The original purpose of the Feres doctrine, the result of a U.S. Supreme Court decision from 1950, was to prevent lawsuits stemming from injuries sustained during combat, training and other activities that are part of military service, injuries that are classified as ‘incident to service’. However, the doctrine wrongfully protects military hospitals and medical staff from malpractice claims, which are key tools in ensuring accountability in medical practice. It is indisputable that injuries sustained during combat are indeed ‘incident to service,’ but injuries from medical staff during, for example, labor and delivery, should not be considered injuries ‘incident to service.’ The doctrine strips servicemember families of their ability to provide for their children’s care.

Recent Birth Injury Cases in Military Hospitals Bring Up Questions Regarding Military Immunity to Medical Malpractice

In 2009, Captain Heather Ortiz, an active-duty member of the U.S. Air Force, was admitted to a military hospital to deliver her baby by C-section. Medical staff at the hospital committed errors that caused her blood pressure to drop dangerously low, and, as a result, her baby became oxygen-deprived and will require life-long care for severe brain damage. The 10th Circuit Court of Appeals reluctantly denied Ortiz and her daughter redress, writing: “To be sure, the facts here exemplify the overbreadth (and unfairness) of the doctrine, but [The Feres Doctrine] is not ours to overrule.” If Captain Ortiz had been a civilian wife of a serviceman, Feres immunity wouldn’t apply, and she would have been able to secure justice for her child. As an active-duty servicemember, however, that legal path is barred to her, because her daughter’s “…in utero injuries are unmistakably derivative of an injury to her mother.”

The Ortizes filed a petition to the U.S. Supreme Court in October 2015 to consider their case; the chances of the Supreme Court accepting the case for consideration were fewer than 5%, but it was still possible. However, in June 2016, the Justice Department offered to settle. The settlement will be forthcoming, pending approval by the court and a 3rd party that will decide whether the agreement is in the child’s best interests. If the case settles, the Supreme Court will not take on the case. Ortiz’s attorney, however, states that she believe that the Feres doctrine’s applicability to military medical malpractice will resurface time and again: “If the Department of Justice continues to file motions to dismiss claims of children of military mothers, we will be raising this issue again. I have a couple of birth injury cases where the mother was active duty, so I suppose we will find out.”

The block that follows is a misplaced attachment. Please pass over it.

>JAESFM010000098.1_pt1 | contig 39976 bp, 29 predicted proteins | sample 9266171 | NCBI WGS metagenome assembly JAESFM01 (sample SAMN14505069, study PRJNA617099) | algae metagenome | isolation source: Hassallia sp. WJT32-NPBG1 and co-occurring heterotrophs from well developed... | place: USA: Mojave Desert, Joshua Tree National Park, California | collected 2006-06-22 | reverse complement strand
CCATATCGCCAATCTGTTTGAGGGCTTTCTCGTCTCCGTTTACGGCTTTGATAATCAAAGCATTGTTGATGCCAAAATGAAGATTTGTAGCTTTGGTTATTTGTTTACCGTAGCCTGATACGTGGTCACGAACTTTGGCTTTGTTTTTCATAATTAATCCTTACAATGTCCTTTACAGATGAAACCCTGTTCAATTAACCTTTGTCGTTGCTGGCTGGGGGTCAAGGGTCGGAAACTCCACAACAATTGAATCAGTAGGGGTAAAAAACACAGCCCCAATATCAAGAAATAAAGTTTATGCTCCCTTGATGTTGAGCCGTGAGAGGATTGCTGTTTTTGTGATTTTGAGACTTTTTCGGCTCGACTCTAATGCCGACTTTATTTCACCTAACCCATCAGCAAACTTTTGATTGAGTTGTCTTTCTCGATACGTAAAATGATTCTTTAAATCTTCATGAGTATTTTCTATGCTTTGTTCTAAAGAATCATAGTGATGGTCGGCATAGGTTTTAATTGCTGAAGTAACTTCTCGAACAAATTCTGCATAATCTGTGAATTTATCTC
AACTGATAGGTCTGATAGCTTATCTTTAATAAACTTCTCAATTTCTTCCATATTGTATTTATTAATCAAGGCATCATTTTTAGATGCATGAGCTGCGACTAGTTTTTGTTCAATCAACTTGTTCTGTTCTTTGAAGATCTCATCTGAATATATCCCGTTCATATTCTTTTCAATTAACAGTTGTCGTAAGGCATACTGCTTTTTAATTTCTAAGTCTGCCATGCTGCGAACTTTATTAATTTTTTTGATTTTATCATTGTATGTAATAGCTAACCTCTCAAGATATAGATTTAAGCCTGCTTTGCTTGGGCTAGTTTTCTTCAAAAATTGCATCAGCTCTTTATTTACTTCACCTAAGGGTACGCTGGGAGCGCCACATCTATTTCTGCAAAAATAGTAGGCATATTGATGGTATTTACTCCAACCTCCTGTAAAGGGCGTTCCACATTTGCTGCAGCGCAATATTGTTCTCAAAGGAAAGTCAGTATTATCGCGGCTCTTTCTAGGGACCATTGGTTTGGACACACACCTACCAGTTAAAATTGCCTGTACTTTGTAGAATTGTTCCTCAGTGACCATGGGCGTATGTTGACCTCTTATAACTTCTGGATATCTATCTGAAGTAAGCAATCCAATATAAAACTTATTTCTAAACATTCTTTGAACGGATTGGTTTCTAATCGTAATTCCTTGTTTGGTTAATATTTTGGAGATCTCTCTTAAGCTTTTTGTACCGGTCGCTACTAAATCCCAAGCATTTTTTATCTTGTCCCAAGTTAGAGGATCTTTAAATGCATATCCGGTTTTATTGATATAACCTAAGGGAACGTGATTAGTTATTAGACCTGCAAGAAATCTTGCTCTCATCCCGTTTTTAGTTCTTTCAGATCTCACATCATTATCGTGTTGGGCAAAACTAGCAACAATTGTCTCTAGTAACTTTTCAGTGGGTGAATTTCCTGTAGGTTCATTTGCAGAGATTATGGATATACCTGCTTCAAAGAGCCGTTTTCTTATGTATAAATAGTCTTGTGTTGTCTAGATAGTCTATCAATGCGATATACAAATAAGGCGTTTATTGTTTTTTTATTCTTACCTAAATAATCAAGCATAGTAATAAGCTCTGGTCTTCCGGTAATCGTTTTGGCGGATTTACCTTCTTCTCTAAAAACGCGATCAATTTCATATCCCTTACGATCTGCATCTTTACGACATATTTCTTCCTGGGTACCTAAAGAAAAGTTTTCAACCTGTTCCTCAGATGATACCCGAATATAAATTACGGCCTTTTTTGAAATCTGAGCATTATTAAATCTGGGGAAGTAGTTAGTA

Legal Help for Birth Injury in Military Medical Malpractice Cases

Although active members of the military cannot sue the government for military medical malpractice, in many cases, their spouses and dependents can. Pursuing a military medical malpractice case, however, takes a background in military medical malpractice. Please reach out to the birth injury attorneys at Reiter & Walsh ABC Law Centers if your baby had a birth injury at a military medical facility. We focus only on birth injuries, and our firm’s knowledge includes FTCA medical malpractice, including a $21 million verdict for a child injured due to negligent care at a federal clinic. We would be happy to help you understand what happened to your baby during pregnancy, labor or delivery. Please reach out to us for a free and confidential case evaluation 24/7 by phone at 888-419-2229, live chat, or via contact form.